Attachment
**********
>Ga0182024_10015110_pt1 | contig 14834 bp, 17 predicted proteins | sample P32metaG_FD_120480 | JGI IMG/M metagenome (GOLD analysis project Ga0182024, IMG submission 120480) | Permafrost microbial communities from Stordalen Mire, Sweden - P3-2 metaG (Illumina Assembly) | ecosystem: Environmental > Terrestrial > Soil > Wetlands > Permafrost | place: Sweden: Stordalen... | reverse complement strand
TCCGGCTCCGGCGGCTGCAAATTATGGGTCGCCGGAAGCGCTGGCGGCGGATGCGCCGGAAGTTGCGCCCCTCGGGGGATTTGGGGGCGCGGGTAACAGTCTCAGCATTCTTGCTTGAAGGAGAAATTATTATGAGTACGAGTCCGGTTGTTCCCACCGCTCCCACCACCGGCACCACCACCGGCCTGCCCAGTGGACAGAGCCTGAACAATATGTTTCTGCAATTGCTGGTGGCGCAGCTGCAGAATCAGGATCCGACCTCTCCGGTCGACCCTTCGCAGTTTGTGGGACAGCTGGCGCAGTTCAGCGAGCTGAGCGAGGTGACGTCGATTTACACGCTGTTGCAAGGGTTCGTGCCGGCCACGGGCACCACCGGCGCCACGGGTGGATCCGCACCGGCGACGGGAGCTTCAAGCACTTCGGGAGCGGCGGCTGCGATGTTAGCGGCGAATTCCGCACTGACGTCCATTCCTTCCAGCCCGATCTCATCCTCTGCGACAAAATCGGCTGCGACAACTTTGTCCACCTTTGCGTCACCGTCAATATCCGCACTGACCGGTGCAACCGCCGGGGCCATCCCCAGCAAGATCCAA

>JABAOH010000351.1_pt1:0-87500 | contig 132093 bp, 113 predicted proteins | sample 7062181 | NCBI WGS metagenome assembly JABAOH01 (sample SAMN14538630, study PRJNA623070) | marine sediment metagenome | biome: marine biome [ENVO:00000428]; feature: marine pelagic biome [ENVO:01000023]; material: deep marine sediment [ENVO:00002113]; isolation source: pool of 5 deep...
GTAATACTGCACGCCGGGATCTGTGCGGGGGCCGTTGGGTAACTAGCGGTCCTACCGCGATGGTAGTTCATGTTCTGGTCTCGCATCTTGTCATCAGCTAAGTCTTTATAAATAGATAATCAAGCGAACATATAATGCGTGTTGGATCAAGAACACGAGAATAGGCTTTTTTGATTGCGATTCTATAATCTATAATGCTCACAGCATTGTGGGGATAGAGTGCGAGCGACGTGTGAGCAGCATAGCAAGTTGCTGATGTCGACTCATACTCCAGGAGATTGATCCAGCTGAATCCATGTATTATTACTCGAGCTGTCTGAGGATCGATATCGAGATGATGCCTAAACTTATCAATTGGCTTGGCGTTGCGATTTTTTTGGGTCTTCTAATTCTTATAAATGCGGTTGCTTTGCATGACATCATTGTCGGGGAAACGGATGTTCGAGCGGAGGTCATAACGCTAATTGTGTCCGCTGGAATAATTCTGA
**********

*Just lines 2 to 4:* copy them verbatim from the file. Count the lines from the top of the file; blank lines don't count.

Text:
TCCGGCTCCGGCGGCTGCAAATTATGGGTCGCCGGAAGCGCTGGCGGCGGATGCGCCGGAAGTTGCGCCCCTCGGGGGATTTGGGGGCGCGGGTAACAGTCTCAGCATTCTTGCTTGAAGGAGAAATTATTATGAGTACGAGTCCGGTTGTTCCCACCGCTCCCACCACCGGCACCACCACCGGCCTGCCCAGTGGACAGAGCCTGAACAATATGTTTCTGCAATTGCTGGTGGCGCAGCTGCAGAATCAGGATCCGACCTCTCCGGTCGACCCTTCGCAGTTTGTGGGACAGCTGGCGCAGTTCAGCGAGCTGAGCGAGGTGACGTCGATTTACACGCTGTTGCAAGGGTTCGTGCCGGCCACGGGCACCACCGGCGCCACGGGTGGATCCGCACCGGCGACGGGAGCTTCAAGCACTTCGGGAGCGGCGGCTGCGATGTTAGCGGCGAATTCCGCACTGACGTCCATTCCTTCCAGCCCGATCTCATCCTCTGCGACAAAATCGGCTGCGACAACTTTGTCCACCTTTGCGTCACCGTCAATATCCGCACTGACCGGTGCAACCGCCGGGGCCATCCCCAGCAAGATCCAA

>JABAOH010000351.1_pt1:0-87500 | contig 132093 bp, 113 predicted proteins | sample 7062181 | NCBI WGS metagenome assembly JABAOH01 (sample SAMN14538630, study PRJNA623070) | marine sediment metagenome | biome: marine biome [ENVO:00000428]; feature: marine pelagic biome [ENVO:01000023]; material: deep marine sediment [ENVO:00002113]; isolation source: pool of 5 deep...
GTAATACTGCACGCCGGGATCTGTGCGGGGGCCGTTGGGTAACTAGCGGTCCTACCGCGATGGTAGTTCATGTTCTGGTCTCGCATCTTGTCATCAGCTAAGTCTTTATAAATAGATAATCAAGCGAACATATAATGCGTGTTGGATCAAGAACACGAGAATAGGCTTTTTTGATTGCGATTCTATAATCTATAATGCTCACAGCATTGTGGGGATAGAGTGCGAGCGACGTGTGAGCAGCATAGCAAGTTGCTGATGTCGACTCATACTCCAGGAGATTGATCCAGCTGAATCCATGTATTATTACTCGAGCTGTCTGAGGATCGATATCGAGATGATGCCTAAACTTATCAATTGGCTTGGCGTTGCGATTTTTTTGGGTCTTCTAATTCTTATAAATGCGGTTGCTTTGCATGACATCATTGTCGGGGAAACGGATGTTCGAGCGGAGGTCATAACGCTAATTGTGTCCGCTGGAATAATTCTGA